PFAS Exposure Assessments

PFAS Exposure Assessment

The Centers for Disease Control and Prevention (CDC) and the Agency for Toxic Substances and Disease Registry (ATSDR) will be conducting exposure assessments in communities near current or former military bases and that are known to have had PFAS in their drinking water. The primary goal of these exposure assessments is to provide information to communities about levels of PFAS in their bodies. This information will also be used to help inform future studies evaluating the impact of PFAS exposure on human health. People in each of these communities will be randomly selected to participate in these exposure assessments.


An exposure assessment is a way to look at whether people in a community might have been exposed to a certain type of substance in their environment. People are tested to see whether they have been exposed and answer questions to help identify possible sources. Using this information, public health professionals provide guidance to help people reduce or stop exposure. An exposure assessment does not look at what types of health problems the exposure might cause.

The 2018 National Defense Authorization Act (NDAA) authorized CDC/ATSDR to look at PFAS exposure in communities near current or former military bases and that are known to have had PFAS in their drinking water. These exposure assessments will build upon the CDC/ATSDR-funded PFAS exposure assessment pilot work being done by the Pennsylvania Department of Health in Bucks and Montgomery Counties and by the New York State Department of Health in Westhampton.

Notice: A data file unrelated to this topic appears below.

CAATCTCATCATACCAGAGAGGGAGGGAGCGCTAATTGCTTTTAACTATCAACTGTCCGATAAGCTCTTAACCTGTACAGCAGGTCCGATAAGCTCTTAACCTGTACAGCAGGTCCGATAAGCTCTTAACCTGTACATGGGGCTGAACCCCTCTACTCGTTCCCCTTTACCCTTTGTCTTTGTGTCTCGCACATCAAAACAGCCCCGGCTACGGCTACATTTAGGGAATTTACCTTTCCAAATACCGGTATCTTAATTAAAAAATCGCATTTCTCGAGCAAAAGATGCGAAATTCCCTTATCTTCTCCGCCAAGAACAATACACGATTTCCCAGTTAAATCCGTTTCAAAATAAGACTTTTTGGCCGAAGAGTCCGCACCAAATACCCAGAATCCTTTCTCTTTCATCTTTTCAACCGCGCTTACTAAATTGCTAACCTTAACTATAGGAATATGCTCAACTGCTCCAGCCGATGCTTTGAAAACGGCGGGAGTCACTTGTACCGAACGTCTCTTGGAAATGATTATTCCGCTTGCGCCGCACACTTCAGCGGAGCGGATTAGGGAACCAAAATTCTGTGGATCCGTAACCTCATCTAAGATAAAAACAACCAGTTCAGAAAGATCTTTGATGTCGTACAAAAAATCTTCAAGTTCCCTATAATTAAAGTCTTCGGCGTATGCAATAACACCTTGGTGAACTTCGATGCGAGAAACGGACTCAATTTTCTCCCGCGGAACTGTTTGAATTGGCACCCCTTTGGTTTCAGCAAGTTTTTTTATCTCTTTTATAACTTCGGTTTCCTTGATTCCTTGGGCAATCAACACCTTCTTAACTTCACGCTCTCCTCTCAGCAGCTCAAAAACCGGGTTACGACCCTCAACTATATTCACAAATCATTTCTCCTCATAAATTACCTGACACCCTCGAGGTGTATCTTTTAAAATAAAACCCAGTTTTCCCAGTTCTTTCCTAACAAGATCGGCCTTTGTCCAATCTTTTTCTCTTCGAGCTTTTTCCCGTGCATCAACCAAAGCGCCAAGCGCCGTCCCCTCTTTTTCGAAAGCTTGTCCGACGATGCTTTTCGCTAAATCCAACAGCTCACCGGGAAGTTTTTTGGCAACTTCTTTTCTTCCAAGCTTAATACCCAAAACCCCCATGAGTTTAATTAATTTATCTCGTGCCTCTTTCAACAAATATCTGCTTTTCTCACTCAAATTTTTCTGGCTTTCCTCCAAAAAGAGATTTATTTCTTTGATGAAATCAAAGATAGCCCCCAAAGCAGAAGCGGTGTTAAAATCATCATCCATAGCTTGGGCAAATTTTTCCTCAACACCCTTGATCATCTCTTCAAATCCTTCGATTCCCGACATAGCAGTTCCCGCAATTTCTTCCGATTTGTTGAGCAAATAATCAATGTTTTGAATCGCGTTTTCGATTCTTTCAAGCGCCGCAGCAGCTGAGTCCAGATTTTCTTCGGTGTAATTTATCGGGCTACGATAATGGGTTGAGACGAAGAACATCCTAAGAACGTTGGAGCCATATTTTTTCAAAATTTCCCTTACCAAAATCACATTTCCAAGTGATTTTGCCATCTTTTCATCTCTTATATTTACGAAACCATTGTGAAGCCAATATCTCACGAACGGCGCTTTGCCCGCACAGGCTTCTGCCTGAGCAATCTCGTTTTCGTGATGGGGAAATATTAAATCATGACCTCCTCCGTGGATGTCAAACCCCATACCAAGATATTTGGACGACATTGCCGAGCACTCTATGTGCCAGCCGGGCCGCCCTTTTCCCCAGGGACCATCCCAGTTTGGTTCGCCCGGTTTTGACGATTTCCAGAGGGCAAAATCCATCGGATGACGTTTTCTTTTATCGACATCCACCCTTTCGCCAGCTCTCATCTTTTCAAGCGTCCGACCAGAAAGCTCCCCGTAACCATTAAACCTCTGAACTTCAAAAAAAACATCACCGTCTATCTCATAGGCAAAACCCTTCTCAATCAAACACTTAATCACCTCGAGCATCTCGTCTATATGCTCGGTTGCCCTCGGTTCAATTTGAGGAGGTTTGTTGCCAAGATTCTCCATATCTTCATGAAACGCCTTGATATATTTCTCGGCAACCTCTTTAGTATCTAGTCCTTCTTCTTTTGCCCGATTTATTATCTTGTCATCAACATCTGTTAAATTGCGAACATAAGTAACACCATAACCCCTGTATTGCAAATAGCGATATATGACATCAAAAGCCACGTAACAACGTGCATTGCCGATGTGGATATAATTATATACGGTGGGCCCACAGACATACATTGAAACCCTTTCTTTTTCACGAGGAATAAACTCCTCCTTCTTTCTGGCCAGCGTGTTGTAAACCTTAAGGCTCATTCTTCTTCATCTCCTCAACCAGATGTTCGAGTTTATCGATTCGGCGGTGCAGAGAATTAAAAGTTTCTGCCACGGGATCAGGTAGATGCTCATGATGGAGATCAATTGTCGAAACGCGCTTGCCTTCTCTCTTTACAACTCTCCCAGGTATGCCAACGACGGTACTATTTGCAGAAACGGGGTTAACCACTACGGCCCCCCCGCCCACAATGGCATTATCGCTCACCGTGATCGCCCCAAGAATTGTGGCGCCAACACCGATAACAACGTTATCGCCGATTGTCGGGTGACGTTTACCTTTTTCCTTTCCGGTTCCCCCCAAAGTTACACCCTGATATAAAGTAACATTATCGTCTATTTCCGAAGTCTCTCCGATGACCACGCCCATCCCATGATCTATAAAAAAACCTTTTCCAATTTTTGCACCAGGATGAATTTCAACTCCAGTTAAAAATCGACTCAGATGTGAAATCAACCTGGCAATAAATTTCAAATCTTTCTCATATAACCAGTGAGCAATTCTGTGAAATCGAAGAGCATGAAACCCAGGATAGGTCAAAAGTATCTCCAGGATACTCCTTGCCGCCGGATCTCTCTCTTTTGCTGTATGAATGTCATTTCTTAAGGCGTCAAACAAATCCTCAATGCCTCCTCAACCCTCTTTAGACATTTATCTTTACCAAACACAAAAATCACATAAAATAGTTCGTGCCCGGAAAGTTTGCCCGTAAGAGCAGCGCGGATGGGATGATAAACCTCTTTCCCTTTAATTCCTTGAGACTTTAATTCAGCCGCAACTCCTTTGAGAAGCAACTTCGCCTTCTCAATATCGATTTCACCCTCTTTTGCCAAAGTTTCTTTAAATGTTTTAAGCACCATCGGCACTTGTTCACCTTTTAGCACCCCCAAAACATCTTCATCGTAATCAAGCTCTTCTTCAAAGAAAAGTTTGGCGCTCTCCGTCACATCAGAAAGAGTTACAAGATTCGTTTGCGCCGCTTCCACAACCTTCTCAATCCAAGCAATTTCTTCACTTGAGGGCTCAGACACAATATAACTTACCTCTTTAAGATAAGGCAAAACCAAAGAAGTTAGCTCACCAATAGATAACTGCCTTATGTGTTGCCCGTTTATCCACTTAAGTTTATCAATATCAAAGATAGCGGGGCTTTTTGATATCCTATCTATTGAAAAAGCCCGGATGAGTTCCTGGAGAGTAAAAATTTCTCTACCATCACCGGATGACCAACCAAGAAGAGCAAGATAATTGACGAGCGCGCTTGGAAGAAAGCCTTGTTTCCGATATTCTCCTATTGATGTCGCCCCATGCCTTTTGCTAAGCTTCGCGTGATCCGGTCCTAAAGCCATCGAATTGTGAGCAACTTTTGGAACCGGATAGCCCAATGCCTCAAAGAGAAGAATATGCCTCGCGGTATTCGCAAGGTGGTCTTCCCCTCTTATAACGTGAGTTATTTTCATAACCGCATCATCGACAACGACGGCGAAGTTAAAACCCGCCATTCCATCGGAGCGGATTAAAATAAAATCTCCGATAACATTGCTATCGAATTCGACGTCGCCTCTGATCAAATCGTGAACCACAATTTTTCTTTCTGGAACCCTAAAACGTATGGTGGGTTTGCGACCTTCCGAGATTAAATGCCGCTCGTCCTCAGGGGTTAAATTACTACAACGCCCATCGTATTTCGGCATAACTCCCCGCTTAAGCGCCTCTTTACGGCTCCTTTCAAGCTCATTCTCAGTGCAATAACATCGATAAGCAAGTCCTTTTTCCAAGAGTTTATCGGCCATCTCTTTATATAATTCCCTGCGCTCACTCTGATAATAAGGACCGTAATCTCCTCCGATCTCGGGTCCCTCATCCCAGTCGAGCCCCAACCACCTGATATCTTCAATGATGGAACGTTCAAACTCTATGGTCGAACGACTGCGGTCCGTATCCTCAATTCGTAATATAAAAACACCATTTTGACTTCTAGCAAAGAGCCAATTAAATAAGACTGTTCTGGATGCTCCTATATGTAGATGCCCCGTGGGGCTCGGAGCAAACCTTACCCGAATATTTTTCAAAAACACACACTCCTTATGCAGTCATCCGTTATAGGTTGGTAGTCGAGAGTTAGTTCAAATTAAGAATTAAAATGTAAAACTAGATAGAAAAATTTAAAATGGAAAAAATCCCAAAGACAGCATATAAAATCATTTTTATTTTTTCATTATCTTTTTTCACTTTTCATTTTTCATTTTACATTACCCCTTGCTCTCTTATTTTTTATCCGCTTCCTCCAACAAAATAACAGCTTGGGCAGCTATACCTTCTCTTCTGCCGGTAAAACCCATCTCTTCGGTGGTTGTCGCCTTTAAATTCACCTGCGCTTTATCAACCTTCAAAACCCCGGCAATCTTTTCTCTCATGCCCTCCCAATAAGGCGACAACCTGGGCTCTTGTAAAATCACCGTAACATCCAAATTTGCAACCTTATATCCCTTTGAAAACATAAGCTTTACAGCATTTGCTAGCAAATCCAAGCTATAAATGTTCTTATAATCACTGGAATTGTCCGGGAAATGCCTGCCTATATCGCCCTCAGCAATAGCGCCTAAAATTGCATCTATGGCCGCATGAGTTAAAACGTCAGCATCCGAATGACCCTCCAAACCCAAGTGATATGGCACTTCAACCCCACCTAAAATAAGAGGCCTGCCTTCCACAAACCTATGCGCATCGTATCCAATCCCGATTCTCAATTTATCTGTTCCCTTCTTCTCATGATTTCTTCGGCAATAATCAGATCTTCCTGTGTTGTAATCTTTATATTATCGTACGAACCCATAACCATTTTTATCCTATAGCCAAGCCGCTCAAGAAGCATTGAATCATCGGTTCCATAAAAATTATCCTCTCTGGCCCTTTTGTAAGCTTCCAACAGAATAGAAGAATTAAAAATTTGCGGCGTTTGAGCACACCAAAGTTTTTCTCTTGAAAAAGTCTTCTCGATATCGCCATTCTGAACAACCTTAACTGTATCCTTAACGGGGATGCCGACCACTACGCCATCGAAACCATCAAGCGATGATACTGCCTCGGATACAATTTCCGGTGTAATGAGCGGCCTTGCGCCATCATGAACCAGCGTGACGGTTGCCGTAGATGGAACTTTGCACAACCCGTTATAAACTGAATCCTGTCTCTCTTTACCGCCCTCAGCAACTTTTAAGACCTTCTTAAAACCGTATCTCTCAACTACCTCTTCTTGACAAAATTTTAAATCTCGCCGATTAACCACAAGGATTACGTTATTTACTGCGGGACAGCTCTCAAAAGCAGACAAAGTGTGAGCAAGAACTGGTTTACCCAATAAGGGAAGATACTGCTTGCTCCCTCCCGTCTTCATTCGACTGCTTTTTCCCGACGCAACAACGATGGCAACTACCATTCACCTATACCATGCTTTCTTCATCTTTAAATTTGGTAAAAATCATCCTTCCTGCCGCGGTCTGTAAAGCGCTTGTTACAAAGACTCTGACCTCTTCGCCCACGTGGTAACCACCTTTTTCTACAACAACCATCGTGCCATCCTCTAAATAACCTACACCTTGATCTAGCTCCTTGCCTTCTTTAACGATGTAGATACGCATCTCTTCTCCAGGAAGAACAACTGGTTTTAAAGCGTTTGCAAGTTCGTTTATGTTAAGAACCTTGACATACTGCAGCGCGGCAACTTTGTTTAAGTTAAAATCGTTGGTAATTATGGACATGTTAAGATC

How the Exposure Assessments will Help Your Community

The exposure assessments will:

  • Lead to a better understanding of environmental factors that affect PFAS exposure. Communities might use this information to reduce PFAS exposure.
  • Produce information that can be used by public health professionals across the nation to help communities impacted by PFAS.
  • Inform future studies looking at the impact of PFAS exposure on human health, such as CDC/ATSDR’s planned multi-site health study.
  • In communities where exposure assessments take place, the exposure assessments will:
    • Give participants information about their individual exposures to PFAS.
    • Help individual participants and their communities better understand their exposure to PFAS.
    • Provide information that communities can use to reduce PFAS exposure.
Exposure Assessment Sites

CDC/ATSDR used a rigorous process to choose sites for the exposure assessments, starting by identifying all communities that were known to have PFAS in their drinking water. We then considered other factors, such as what kind of water supply the community had, how much PFAS was in the water, and whether it was near a military site. In addition, we looked at how long the exposure might have lasted, and how many people may have been exposed in the community. The sites also had to fit specific scientific criteria so that they will give CDC/ATSDR a good chance of learning information that is valuable to the selected communities, and to other communities facing similar PFAS exposure.

PFAS Exposure Assessment Sites Map

Next steps

CDC/ATSDR will start work on the eight exposure assessments in 2019 and anticipates they will continue through 2020. We will meet with communities to introduce ourselves, share our plans, and answer questions about the exposure assessments. During this time the Pennsylvania Department of Health and New York State Department of Health will continue their work at the pilot sites. Participants will receive their individual test results with a written explanation as soon as they are available. We will also present overall findings and provide a written report to each community.

CDC/ATSDR will work closely with community members during the exposure assessments to:
• Answer their questions and hear their concerns
• Promote transparency
• Promote understanding

Page last reviewed: February 21, 2019